Skip navigation

Cognition, Brain, & Behavior

Cognition, Brain, & Behavior

  •  
  • Page 1 of 83
Retraining Subconscious Awareness

This is a book for readers who want to probe more deeply into mindfulness. It goes beyond the casual, once-in-awhile meditation in popular culture, grounding mindfulness in daily practice, Zen teachings, and recent research in neuroscience. In Living Zen Remindfully, James Austin, author of the groundbreaking Zen and the Brain, describes authentic Zen training—the commitment to a process of regular, ongoing daily life practice. This training process enables us to unlearn unfruitful habits, develop more wholesome ones, and lead a more genuinely creative life.

Toward a Test of Rational Thinking

Why are we surprised when smart people act foolishly? Smart people do foolish things all the time. Misjudgments and bad decisions by highly educated bankers and money managers, for example, brought us the financial crisis of 2008. Smart people do foolish things because intelligence is not the same as the capacity for rational thinking. The Rationality Quotient explains that these two traits, often (and incorrectly) thought of as one, refer to different cognitive functions.

Philosophers from Descartes to Kripke have struggled with the glittering prize of modern and contemporary philosophy: the mind-body problem. The brain is physical. If the mind is physical, we cannot see how. If we cannot see how the mind is physical, we cannot see how it can interact with the body. And if the mind is not physical, it cannot interact with the body. Or so it seems.

Ancient Brains in a High-Tech World

Most of us will freely admit that we are obsessed with our devices. We pride ourselves on our ability to multitask—read work email, reply to a text, check Facebook, watch a video clip. Talk on the phone, send a text, drive a car. Enjoy family dinner with a glowing smartphone next to our plates. We can do it all, 24/7! Never mind the errors in the email, the near-miss on the road, and the unheard conversation at the table.

The Science behind a Musical Art

Voice leading is the musical art of combining sounds over time. In this book, David Huron offers an accessible account of the cognitive and perceptual foundations for this practice. Drawing on decades of scientific research, including his own award-winning work, Huron offers explanations for many practices and phenomena, including the perceptual dominance of the highest voice, chordal-tone doubling, direct octaves, embellishing tones, and the musical feeling of sounds “leading” somewhere.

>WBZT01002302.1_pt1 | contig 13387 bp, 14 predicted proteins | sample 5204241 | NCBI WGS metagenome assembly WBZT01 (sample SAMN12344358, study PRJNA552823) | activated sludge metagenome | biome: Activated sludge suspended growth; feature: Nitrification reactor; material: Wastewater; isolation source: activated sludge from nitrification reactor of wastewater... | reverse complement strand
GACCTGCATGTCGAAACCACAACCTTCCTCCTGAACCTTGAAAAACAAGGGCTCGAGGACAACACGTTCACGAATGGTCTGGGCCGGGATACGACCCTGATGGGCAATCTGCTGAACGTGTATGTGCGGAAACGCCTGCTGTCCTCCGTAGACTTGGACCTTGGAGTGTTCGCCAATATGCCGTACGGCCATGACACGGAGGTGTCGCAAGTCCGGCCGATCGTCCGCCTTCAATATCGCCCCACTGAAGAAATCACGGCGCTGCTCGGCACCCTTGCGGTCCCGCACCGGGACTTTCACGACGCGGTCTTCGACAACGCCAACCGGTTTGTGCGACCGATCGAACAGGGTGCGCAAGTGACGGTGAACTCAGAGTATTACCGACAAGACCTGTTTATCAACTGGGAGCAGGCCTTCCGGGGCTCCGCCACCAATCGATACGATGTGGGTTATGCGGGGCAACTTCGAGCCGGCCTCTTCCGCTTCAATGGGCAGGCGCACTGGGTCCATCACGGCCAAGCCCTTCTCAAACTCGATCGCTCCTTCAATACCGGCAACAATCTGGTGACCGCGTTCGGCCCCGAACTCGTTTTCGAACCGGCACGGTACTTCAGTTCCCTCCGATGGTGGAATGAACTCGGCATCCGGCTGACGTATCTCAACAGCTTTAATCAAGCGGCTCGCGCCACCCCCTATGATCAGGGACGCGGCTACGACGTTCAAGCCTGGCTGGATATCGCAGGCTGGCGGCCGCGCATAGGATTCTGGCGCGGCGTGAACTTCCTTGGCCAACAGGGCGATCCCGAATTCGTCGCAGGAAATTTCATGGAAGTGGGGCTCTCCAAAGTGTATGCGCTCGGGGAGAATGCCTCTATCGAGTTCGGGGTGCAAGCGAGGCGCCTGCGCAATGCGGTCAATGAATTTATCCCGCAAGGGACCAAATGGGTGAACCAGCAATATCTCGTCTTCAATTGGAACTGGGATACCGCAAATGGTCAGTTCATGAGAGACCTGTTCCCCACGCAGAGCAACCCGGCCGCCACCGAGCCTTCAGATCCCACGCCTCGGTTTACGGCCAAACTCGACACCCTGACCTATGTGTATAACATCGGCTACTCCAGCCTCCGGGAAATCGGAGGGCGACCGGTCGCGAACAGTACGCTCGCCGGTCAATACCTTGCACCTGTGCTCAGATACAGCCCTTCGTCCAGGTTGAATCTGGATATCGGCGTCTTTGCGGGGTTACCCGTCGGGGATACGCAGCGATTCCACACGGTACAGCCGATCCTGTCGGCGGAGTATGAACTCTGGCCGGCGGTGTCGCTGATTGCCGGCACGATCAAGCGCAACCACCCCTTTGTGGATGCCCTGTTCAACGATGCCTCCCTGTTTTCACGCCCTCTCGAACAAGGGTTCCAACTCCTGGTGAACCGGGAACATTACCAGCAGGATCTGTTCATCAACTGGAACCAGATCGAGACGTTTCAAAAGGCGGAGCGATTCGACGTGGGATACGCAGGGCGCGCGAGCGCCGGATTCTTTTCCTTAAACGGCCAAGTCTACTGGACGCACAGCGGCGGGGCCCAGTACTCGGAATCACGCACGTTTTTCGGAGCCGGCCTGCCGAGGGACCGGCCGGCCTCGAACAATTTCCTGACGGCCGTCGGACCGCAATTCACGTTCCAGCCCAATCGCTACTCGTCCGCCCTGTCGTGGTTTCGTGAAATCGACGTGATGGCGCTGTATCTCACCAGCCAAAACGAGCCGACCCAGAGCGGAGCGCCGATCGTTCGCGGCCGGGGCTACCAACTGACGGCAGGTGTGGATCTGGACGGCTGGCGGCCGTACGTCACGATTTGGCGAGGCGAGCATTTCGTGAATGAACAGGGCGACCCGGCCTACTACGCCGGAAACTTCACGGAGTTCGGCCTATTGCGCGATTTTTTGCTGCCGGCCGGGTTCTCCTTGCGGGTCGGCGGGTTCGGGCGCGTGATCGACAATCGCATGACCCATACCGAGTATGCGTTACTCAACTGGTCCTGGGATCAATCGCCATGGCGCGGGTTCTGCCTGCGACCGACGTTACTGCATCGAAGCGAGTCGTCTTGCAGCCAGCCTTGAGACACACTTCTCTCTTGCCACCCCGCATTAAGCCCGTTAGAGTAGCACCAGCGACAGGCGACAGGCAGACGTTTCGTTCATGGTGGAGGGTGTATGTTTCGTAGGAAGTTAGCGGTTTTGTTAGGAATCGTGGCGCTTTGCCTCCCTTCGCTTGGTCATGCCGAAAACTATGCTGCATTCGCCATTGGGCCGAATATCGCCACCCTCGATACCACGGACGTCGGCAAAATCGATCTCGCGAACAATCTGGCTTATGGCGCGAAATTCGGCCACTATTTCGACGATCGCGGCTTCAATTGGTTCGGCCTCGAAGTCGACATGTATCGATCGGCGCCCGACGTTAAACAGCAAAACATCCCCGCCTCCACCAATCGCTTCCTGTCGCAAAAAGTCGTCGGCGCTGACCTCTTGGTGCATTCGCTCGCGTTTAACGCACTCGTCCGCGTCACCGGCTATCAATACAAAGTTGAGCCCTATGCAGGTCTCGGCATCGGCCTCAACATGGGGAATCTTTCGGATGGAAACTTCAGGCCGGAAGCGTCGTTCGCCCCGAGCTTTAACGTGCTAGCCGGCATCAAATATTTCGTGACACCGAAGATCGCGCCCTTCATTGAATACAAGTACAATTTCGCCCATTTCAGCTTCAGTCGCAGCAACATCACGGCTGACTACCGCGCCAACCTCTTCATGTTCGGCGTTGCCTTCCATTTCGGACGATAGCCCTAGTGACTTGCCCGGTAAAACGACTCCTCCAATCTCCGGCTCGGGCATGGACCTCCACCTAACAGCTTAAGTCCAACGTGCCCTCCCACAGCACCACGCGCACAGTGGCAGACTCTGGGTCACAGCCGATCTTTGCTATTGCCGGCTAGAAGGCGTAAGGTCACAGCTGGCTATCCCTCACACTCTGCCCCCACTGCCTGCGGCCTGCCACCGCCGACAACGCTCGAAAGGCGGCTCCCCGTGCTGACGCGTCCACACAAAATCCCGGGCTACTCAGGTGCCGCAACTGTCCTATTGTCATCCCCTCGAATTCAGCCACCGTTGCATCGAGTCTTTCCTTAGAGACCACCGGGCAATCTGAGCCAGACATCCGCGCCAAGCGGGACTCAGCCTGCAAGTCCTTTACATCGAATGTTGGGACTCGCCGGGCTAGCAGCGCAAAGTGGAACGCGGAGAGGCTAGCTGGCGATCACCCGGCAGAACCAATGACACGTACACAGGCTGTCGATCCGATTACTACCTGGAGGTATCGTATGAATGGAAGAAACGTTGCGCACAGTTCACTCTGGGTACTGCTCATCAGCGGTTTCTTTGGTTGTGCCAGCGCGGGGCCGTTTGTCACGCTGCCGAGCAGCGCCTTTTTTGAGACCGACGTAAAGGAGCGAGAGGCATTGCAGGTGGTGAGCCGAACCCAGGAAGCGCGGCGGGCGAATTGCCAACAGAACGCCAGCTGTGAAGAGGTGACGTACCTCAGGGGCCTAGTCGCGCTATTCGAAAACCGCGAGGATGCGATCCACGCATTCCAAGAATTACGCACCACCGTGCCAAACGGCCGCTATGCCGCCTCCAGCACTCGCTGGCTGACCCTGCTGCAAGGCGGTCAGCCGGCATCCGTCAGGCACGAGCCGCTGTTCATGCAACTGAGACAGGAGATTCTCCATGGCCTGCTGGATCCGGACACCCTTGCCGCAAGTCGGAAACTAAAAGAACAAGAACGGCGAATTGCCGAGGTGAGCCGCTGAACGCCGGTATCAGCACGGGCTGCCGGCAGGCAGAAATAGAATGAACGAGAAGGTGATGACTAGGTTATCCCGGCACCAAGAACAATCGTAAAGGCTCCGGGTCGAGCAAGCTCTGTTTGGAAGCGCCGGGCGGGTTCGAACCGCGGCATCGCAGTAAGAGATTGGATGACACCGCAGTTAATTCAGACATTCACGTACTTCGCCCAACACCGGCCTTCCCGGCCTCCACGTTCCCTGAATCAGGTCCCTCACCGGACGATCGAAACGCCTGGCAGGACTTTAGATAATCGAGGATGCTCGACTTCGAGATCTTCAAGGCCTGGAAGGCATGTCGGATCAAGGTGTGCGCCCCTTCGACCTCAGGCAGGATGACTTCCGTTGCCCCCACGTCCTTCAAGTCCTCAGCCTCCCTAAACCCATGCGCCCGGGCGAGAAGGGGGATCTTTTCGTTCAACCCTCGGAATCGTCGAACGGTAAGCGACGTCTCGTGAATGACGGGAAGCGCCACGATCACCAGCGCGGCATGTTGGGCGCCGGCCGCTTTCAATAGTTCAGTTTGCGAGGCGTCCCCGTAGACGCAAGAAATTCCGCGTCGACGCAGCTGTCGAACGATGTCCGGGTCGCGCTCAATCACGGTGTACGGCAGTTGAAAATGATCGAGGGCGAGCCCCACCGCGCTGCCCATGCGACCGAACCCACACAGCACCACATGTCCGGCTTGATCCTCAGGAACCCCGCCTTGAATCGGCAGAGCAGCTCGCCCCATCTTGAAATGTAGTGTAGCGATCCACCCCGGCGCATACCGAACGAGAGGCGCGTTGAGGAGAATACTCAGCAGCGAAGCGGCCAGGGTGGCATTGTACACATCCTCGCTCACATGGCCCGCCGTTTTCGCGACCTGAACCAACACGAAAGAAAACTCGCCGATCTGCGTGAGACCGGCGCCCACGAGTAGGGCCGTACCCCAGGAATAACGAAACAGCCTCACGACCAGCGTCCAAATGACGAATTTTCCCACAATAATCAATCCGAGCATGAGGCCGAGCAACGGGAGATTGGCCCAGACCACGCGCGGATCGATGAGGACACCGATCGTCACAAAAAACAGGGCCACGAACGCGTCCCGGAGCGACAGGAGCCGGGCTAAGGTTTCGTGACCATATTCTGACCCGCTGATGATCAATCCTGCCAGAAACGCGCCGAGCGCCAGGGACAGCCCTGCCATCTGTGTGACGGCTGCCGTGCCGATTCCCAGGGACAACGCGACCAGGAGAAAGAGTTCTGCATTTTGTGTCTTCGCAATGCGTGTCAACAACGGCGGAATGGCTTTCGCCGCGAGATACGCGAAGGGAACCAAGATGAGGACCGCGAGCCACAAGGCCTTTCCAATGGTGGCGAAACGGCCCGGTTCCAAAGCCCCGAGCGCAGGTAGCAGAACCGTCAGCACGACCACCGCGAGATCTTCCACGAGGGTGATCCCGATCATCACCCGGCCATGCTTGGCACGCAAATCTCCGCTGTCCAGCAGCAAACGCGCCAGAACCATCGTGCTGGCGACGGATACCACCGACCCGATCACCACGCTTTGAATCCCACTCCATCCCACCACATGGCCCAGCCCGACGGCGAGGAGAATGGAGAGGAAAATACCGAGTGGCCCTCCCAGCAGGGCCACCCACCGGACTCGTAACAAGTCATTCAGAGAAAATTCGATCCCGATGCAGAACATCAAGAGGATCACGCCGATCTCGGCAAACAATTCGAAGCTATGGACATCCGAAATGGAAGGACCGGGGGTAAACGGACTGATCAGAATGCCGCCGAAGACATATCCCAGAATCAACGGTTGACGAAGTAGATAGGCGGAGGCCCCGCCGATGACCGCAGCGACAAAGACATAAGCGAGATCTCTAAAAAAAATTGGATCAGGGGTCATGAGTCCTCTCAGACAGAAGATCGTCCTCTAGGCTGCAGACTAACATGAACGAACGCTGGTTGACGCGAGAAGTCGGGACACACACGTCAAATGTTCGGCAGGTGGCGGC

The Economics of Well-Being

Can money buy happiness? Is income a reliable measure for life satisfaction? In the West after World War II, happiness seemed inextricably connected to prosperity. Beginning in the 1960s, however, other values began to gain ground: peace, political participation, civil rights, environmentalism.

How Interaction (with Music) Shapes Human Empowerment

The expressive moment is that point in time when we grasp a situation and respond quickly, even before we are aware of it. In this book, Marc Leman argues that expression drives this kind of interaction, and he proposes a general framework for understanding expressive interactions. He focuses on the dynamic, fast, and pre-reflective processes underlying our interactions with music—whether we are playing an instrument, dancing, listening, or using new interactive technologies.

Can there be such a thing as an impossible human language? A biologist could describe an impossible animal as one that goes against the physical laws of nature (entropy, for example, or gravity). Are there any such laws that constrain languages? In this book, Andrea Moro—a distinguished linguist and neuroscientist—investigates the possibility of impossible languages, searching, as he does so, for the indelible “fingerprint” of human language.

An Essay on the Content of Concepts

In cognitive science, conceptual content is frequently understood as the “meaning” of a mental representation. This position raises largely empirical questions about what concepts are, what form they take in mental processes, and how they connect to the world they are about. In Minds without Meaning, Jerry Fodor and Zenon Pylyshyn review some of the proposals put forward to answer these questions and find that none of them is remotely defensible.

Fifty years ago, neuroscientists thought that a mature brain was fixed like a fly in amber, unable to change. Today, we know that our brains and nervous systems change throughout our lifetimes. This concept of neuroplasticity has captured the imagination of a public eager for self-improvement—and has inspired countless Internet entrepreneurs who peddle dubious “brain training” games and apps.

  •  
  • Page 1 of 83